Earlier today, during a global press conference for Sunday’s NXT TakeOver: In Your House, WWE posted a tweet claiming Raquel Gonzalez was the “first Mexican and Latin American woman to win a WWE title”.
Women’s wrestling fans took to Twitter in hard disagreement, citing the names of other Latin and Mexican women who have also held a WWE title.
And while we applaud Gonzalez for all she’s accomplished, and we applaud diversity in any wrestling roster, the tweet signified just how regular WWE’s tendency to perform revisionist history has really gotten. Instead of celebrating diversity in a true and honest form, WWE chose to ride the “first-ever” high again; something they love to do, whether the “first-ever” is an actual first, or not.
That’s where women’s wrestling fans need to step in and keep the legacy of past and present wrestlers alive. If we simply built our belief systems on over-promotional tweets, we would be blind to real change.
Many fans claim that some of the Latin and Mexican women who WWE is failing to recognize weren’t Latin or Mexican in their characters, and so their heritage doesn’t “count”. It’s a ridiculous notion to think that someone’s heritage, nationality, race, or personal characteristics are somehow not valid simply because they are practicing kayfabe.
WWE has a history of celebrating diversity when it fits best within their script, but that is a celebration that should be accomplished, everyday. So, we’ve decided to add to the celebration and create a list of every Mexican and Latin woman who has held a WWE title.
Melina is Mexican-American, and speaks both English and Spanish natively.
The California-native has held the WWE Women’s Championship three times for a total of 279 days, as well as the WWE Divas Championship two times, for a total of 119 days.
Melina was named “one of the best wrestlers in the world” by Bret Hart.
Though born in England, Layla’s paternal grandparents were Spanish, and WWE often pushed her appearances for Latin magazines, like the Latin edition of Smooth Magazine in 2007. Layla herself stated, “…I am a little bit Latin…” in the promotion for her magazine appearance.
Layla held the last WWE Women’s Championship in 2010 for 131 days, and the WWE Divas Championship for 140 days in 2012.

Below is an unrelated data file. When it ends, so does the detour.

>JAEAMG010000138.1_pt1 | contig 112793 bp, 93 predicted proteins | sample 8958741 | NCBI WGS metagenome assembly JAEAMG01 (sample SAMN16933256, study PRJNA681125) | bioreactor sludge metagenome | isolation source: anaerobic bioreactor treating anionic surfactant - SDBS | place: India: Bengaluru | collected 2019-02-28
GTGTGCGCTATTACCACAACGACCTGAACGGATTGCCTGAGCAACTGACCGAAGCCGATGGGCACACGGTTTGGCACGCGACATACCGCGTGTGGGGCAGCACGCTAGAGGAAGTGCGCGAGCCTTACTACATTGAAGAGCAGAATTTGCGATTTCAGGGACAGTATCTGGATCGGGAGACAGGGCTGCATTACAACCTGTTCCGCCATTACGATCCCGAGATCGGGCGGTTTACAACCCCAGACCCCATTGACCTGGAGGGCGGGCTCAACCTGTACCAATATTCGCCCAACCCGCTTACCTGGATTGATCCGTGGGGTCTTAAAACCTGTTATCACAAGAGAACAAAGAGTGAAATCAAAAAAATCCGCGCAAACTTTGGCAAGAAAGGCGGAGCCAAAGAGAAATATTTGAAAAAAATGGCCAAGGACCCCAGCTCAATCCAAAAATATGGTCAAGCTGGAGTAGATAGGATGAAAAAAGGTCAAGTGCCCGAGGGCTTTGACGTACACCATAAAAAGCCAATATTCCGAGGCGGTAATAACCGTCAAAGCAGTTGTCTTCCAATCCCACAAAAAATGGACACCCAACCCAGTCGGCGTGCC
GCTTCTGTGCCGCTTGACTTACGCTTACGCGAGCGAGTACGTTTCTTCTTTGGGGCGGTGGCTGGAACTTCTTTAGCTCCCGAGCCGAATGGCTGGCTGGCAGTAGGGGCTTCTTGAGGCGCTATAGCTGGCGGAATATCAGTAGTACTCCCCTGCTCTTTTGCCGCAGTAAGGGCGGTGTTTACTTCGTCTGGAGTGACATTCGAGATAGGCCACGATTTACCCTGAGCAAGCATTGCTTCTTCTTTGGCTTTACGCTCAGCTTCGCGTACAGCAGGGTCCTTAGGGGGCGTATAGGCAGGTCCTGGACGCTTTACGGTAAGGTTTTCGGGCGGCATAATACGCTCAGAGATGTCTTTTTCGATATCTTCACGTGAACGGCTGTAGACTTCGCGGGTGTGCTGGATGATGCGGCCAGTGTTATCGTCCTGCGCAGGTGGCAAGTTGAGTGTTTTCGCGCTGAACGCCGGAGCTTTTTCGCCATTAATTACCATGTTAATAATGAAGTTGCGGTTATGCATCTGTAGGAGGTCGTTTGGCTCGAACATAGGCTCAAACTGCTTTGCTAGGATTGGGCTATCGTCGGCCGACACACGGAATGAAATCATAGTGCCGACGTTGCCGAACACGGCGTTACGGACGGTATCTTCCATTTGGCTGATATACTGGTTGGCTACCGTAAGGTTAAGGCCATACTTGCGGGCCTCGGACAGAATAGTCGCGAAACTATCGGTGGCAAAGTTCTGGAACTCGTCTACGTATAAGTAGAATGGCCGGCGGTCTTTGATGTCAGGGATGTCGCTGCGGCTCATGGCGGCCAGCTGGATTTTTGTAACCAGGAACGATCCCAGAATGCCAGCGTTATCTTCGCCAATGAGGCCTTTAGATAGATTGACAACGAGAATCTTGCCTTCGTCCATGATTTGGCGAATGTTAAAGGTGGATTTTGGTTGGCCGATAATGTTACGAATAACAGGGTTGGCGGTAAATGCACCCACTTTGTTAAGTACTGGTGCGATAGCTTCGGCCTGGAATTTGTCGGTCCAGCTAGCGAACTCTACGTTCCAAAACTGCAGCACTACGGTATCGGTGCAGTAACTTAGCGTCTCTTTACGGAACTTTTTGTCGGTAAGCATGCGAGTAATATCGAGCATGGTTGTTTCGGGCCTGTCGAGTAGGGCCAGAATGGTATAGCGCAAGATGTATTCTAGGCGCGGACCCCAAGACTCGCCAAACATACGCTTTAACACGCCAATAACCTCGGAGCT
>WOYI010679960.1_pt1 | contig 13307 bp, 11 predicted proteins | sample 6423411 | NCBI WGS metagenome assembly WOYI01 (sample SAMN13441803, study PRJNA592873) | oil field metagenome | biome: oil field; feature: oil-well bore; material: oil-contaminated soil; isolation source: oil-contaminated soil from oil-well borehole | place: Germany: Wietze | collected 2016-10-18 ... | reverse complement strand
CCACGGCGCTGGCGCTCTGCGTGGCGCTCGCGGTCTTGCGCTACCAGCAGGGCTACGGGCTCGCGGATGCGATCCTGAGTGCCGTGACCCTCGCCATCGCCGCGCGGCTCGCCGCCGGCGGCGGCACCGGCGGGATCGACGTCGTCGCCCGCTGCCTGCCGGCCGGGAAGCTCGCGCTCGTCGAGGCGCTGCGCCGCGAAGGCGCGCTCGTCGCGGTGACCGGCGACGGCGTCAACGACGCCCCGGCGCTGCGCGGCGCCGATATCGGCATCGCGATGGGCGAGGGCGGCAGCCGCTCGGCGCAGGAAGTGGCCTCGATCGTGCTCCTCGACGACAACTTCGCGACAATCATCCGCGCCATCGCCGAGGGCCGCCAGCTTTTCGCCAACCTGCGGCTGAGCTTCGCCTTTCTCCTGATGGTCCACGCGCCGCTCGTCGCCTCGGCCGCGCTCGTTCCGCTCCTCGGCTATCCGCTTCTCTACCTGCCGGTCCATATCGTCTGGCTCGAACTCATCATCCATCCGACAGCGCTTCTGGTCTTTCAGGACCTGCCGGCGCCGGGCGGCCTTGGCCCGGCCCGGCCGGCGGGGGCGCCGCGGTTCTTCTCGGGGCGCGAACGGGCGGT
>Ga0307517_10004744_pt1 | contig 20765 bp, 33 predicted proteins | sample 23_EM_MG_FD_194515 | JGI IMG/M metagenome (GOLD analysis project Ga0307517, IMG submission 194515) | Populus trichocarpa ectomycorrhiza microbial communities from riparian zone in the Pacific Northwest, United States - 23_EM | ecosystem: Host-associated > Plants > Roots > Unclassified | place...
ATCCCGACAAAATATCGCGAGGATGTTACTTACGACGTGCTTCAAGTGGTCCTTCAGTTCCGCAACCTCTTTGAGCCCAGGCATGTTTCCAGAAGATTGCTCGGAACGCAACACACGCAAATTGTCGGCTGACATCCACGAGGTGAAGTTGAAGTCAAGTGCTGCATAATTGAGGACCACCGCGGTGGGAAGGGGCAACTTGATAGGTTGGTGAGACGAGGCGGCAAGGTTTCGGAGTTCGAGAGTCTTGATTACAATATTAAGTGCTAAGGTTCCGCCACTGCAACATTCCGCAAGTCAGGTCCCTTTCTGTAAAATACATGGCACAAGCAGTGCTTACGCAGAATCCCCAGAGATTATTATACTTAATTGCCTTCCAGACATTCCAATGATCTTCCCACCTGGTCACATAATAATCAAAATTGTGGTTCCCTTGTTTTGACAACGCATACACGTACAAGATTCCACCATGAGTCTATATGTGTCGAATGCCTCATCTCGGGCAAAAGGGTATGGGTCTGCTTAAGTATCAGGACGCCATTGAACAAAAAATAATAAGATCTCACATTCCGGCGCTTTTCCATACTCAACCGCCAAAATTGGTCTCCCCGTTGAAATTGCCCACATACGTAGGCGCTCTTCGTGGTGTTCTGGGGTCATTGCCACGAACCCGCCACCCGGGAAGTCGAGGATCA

Not only is Eve Torres of a Latina background, but WWE sent Eve with Triple H, Big Show, and Shane McMahon on a promotional tour promoting their partnership with TV Azteca. Torres said of the trip:
“It’s very important not only because I have a Latina background, but I just think it’s important for us to recognize the potential for growth there is in Latin America. There’s a huge fan base there, and it was very apparent to us while we were down there. The fans are very passionate and very excited that we were down there representing.”
WWE and NBC Universo has also celebrated Torres for Hispanic Heritage Month, in years past.
Torres is a three-time WWE Divas Champion, holding the title for a total of 260 days.
Brie and Nikki Bella
The Bella Twins are of Mexican and Italian descent; their actual last name is Garcia-Colace.
Brie held the WWE Divas Championship for 70 days in 2011, while Nikki Bella later became a three-time WWE Divas Champion, holding the title for 307 days to become the longest Diva title holder.
Together, The Bella Twins have won the Teen Choice Award for “Choice Female Athlete” and were inducted into the WWE Hall of Fame in 2020.
Houston-native Kaitlyn is of Mexican descent, her mother hailing from Mexico. In 2012, Kaitlyn revealed her Mexican descent in an episode of WWE Inbox.
Kaitlyn held the WWE Divas Championship in 2013 for a total of 153 days, winning it from Eve Torres during an episode of Monday Night RAW.
Author, mental health advocate, and former wrestler AJ Lee (last name Mendez) is of Puerto Rican descent.
The Jersey-born wrestler fought hard for her success while also battling bipolar disorder, becoming a three-time WWE Divas Champion from 2013-2014, for a total of 406 days.